The Iraq Study Group Report
Report, Iraq Study Group
December 6, 2006
Author: Dr. William J. Perry, Former Co-Director, Preventive Defense Project
Belfer Center Programs or Projects: International Security
There is no magic formula to solve the problems of Iraq. However, there are actions that can be taken to improve the situation and protect American interests.
Many Americans are dissatisfied, not just with the situation in Iraq but with the state of our political debate regarding Iraq. Our political leaders must build a bipartisan approach to bring a responsible conclusion to what is now a lengthy and costly war. Our country deserves a
debate that prizes substance over rhetoric, and a policy that is adequately funded and sustainable.
The President and Congress must work together. Our leaders must be candid and forthright with the American people in order to win their support.
No one can guarantee that any course of action in Iraq at this point will stop sectarian warfare, growing violence, or a slide toward chaos. If current trends continue, the potential consequences are severe. Because of the role and responsibility of the United States in Iraq, and
the commitments our government has made, the United States has special obligations. Our country must address as best it can Iraq's many problems. The United States has long-term relationships and interests at stake in the Middle East, and needs to stay engaged.
In this consensus report, the ten members of the Iraq Study Group present a new approach because we believe there is a better way forward. All options have not been exhausted. We believe it is still possible to pursue different policies that can give Iraq an opportunity for a better future, combat terrorism, stabilize a critical region of the world, and protect America's credibility, interests, and values. Our report makes it clear that the Iraqi government and the Iraqi people also must act to achieve a stable and hopeful future.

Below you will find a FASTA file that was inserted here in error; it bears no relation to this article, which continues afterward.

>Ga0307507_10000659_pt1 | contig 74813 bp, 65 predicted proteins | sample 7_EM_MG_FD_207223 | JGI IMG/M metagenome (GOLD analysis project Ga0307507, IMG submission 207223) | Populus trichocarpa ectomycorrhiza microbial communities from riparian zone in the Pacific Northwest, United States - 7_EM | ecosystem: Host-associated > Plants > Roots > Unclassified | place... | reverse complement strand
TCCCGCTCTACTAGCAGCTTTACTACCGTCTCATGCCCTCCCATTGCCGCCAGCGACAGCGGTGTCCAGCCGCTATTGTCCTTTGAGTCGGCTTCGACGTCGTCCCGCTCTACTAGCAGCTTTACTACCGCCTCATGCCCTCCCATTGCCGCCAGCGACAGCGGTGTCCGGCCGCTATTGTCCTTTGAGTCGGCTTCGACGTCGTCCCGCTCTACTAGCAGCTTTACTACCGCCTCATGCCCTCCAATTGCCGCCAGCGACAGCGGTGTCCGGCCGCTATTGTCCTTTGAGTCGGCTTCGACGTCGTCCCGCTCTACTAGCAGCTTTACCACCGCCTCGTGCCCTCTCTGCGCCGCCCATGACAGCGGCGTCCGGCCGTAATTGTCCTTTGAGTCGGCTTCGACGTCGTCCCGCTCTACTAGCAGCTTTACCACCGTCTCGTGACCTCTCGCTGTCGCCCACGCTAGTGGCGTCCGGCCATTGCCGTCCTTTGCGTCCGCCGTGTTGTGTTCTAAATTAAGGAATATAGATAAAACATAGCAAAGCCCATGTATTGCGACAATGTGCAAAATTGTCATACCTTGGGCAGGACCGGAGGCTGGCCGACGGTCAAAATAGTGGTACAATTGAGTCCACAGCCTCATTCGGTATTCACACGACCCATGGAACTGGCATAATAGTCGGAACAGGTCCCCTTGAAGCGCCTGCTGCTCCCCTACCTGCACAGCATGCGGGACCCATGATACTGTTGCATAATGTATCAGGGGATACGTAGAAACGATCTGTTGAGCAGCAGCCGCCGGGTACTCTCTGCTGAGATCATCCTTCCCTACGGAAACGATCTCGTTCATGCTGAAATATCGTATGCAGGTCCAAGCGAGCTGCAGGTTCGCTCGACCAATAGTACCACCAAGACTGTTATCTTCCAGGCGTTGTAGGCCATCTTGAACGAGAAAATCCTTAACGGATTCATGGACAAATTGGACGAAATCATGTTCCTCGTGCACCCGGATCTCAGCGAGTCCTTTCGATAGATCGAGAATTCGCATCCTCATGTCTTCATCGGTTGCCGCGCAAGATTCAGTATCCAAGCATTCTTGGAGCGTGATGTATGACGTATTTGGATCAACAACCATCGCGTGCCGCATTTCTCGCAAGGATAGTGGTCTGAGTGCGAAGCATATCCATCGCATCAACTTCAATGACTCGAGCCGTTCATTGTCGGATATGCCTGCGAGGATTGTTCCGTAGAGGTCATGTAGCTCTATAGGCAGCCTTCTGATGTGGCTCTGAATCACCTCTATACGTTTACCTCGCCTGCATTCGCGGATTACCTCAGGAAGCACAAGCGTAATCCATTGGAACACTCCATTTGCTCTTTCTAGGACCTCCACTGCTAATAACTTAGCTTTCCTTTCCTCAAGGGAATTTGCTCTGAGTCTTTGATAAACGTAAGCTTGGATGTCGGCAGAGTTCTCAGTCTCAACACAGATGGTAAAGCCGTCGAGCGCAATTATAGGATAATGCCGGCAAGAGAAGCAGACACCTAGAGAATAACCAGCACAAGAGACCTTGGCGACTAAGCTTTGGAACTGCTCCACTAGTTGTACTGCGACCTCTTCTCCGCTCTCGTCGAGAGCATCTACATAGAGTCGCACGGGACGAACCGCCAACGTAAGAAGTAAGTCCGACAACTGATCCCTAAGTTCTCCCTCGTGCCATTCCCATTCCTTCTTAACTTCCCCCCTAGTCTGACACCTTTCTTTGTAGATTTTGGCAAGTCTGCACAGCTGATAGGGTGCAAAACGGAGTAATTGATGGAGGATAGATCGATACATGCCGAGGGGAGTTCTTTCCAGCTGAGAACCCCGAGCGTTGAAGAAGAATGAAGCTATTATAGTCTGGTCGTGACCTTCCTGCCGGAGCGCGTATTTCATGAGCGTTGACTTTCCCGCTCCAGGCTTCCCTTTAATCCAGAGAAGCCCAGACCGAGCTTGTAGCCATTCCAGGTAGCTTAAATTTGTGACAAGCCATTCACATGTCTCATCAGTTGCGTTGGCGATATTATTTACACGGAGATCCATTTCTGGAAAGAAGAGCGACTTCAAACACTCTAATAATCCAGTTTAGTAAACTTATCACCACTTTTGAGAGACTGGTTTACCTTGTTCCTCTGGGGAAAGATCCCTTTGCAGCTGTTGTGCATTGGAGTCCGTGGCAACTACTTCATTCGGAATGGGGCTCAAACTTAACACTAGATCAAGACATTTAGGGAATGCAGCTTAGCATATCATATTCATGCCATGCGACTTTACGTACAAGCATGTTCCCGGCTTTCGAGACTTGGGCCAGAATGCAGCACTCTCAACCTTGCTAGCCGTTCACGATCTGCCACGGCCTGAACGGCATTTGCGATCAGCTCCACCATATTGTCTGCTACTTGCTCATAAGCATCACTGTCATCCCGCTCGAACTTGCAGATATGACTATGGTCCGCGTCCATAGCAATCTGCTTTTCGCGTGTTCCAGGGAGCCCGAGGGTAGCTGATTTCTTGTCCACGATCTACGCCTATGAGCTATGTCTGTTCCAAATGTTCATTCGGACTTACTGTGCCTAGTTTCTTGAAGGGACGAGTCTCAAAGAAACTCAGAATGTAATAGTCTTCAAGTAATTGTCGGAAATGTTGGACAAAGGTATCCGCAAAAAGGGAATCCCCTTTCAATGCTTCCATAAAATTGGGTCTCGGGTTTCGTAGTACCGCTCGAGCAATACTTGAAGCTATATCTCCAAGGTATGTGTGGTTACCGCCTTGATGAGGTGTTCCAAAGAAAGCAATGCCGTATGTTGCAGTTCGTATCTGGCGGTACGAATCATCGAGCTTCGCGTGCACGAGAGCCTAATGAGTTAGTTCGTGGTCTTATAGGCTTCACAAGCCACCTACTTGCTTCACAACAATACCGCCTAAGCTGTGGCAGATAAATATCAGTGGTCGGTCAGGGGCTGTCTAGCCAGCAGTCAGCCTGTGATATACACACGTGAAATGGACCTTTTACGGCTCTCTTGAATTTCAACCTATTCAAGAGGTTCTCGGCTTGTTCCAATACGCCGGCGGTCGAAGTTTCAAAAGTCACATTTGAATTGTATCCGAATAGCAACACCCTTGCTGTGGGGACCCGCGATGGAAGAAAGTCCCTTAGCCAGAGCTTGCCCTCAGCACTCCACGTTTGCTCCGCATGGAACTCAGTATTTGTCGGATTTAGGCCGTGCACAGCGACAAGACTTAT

What we recommend in this report demands a tremendous amount of political will and cooperation by the executive and legislative branches of the U.S. government. It demands skillful implementation. It demands unity of effort by government agencies. And its success depends on the unity of the American people in a time of political polarization. Americans can and must enjoy the right of robust debate within a democracy. Yet U.S. foreign policy is doomed to failure -- as is any course of action in Iraq -- if it is not supported by a broad, sustained consensus. The aim of our report is to move our country toward such a consensus.
For more information about this publication please contact the PDP Associate Director at 617-495-1412.
Full text of this publication is available at:
For Academic Citation:
Document Length: 84 pp.